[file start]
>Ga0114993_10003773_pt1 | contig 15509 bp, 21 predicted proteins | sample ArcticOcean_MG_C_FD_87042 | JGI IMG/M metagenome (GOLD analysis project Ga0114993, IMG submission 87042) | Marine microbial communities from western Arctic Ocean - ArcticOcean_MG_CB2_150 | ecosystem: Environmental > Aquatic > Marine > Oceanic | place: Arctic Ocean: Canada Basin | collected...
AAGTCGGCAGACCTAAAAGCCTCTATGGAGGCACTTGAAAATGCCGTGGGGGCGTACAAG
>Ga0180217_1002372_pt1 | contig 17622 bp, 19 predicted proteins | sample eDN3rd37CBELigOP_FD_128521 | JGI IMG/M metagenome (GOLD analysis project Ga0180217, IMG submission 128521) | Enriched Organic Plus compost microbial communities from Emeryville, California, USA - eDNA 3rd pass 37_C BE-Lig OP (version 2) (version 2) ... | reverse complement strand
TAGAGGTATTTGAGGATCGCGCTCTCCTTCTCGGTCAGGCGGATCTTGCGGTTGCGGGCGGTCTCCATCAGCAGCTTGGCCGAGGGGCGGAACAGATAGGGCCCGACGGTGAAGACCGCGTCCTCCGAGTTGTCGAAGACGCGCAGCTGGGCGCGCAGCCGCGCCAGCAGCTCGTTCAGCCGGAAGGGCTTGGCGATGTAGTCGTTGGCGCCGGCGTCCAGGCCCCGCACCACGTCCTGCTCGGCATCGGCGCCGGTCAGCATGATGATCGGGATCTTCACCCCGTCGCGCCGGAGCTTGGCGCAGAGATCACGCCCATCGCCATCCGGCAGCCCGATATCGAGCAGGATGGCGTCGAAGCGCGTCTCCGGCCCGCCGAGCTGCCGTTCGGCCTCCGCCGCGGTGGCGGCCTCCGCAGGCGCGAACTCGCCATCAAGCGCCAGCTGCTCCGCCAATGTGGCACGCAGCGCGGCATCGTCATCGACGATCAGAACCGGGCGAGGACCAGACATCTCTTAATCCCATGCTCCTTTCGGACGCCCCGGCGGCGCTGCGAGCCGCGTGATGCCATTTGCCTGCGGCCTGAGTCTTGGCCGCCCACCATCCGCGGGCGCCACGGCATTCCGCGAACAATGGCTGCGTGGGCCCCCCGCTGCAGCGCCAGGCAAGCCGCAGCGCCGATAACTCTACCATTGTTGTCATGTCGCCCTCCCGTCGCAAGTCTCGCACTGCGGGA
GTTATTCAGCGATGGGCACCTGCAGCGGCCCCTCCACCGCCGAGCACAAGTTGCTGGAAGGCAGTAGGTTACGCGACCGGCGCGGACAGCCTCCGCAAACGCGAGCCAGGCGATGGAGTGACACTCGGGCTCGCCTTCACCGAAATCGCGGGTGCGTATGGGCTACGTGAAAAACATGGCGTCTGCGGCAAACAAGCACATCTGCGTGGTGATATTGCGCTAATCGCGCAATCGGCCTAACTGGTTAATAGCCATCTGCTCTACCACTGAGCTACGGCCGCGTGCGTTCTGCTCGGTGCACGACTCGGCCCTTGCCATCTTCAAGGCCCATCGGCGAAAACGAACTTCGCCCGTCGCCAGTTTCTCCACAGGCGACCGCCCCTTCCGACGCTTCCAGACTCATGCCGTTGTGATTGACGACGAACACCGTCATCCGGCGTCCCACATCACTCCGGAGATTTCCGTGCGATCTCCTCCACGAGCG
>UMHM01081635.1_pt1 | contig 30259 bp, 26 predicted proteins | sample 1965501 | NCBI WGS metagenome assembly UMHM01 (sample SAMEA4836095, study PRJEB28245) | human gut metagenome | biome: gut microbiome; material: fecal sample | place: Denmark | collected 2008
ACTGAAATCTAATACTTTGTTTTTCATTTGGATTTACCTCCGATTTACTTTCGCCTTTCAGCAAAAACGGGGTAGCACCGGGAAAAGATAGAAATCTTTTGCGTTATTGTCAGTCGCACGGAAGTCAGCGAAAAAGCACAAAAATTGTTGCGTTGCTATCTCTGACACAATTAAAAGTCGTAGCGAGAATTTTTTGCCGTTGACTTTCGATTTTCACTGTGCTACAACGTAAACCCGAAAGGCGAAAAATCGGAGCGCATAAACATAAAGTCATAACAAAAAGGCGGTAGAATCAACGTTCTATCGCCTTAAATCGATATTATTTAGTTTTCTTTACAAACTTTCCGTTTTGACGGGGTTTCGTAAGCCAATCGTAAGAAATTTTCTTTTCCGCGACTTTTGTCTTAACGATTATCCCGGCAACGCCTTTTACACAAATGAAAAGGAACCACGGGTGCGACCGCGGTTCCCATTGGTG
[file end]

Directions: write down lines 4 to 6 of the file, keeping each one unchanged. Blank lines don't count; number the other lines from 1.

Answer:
TAGAGGTATTTGAGGATCGCGCTCTCCTTCTCGGTCAGGCGGATCTTGCGGTTGCGGGCGGTCTCCATCAGCAGCTTGGCCGAGGGGCGGAACAGATAGGGCCCGACGGTGAAGACCGCGTCCTCCGAGTTGTCGAAGACGCGCAGCTGGGCGCGCAGCCGCGCCAGCAGCTCGTTCAGCCGGAAGGGCTTGGCGATGTAGTCGTTGGCGCCGGCGTCCAGGCCCCGCACCACGTCCTGCTCGGCATCGGCGCCGGTCAGCATGATGATCGGGATCTTCACCCCGTCGCGCCGGAGCTTGGCGCAGAGATCACGCCCATCGCCATCCGGCAGCCCGATATCGAGCAGGATGGCGTCGAAGCGCGTCTCCGGCCCGCCGAGCTGCCGTTCGGCCTCCGCCGCGGTGGCGGCCTCCGCAGGCGCGAACTCGCCATCAAGCGCCAGCTGCTCCGCCAATGTGGCACGCAGCGCGGCATCGTCATCGACGATCAGAACCGGGCGAGGACCAGACATCTCTTAATCCCATGCTCCTTTCGGACGCCCCGGCGGCGCTGCGAGCCGCGTGATGCCATTTGCCTGCGGCCTGAGTCTTGGCCGCCCACCATCCGCGGGCGCCACGGCATTCCGCGAACAATGGCTGCGTGGGCCCCCCGCTGCAGCGCCAGGCAAGCCGCAGCGCCGATAACTCTACCATTGTTGTCATGTCGCCCTCCCGTCGCAAGTCTCGCACTGCGGGA
GTTATTCAGCGATGGGCACCTGCAGCGGCCCCTCCACCGCCGAGCACAAGTTGCTGGAAGGCAGTAGGTTACGCGACCGGCGCGGACAGCCTCCGCAAACGCGAGCCAGGCGATGGAGTGACACTCGGGCTCGCCTTCACCGAAATCGCGGGTGCGTATGGGCTACGTGAAAAACATGGCGTCTGCGGCAAACAAGCACATCTGCGTGGTGATATTGCGCTAATCGCGCAATCGGCCTAACTGGTTAATAGCCATCTGCTCTACCACTGAGCTACGGCCGCGTGCGTTCTGCTCGGTGCACGACTCGGCCCTTGCCATCTTCAAGGCCCATCGGCGAAAACGAACTTCGCCCGTCGCCAGTTTCTCCACAGGCGACCGCCCCTTCCGACGCTTCCAGACTCATGCCGTTGTGATTGACGACGAACACCGTCATCCGGCGTCCCACATCACTCCGGAGATTTCCGTGCGATCTCCTCCACGAGCG
>UMHM01081635.1_pt1 | contig 30259 bp, 26 predicted proteins | sample 1965501 | NCBI WGS metagenome assembly UMHM01 (sample SAMEA4836095, study PRJEB28245) | human gut metagenome | biome: gut microbiome; material: fecal sample | place: Denmark | collected 2008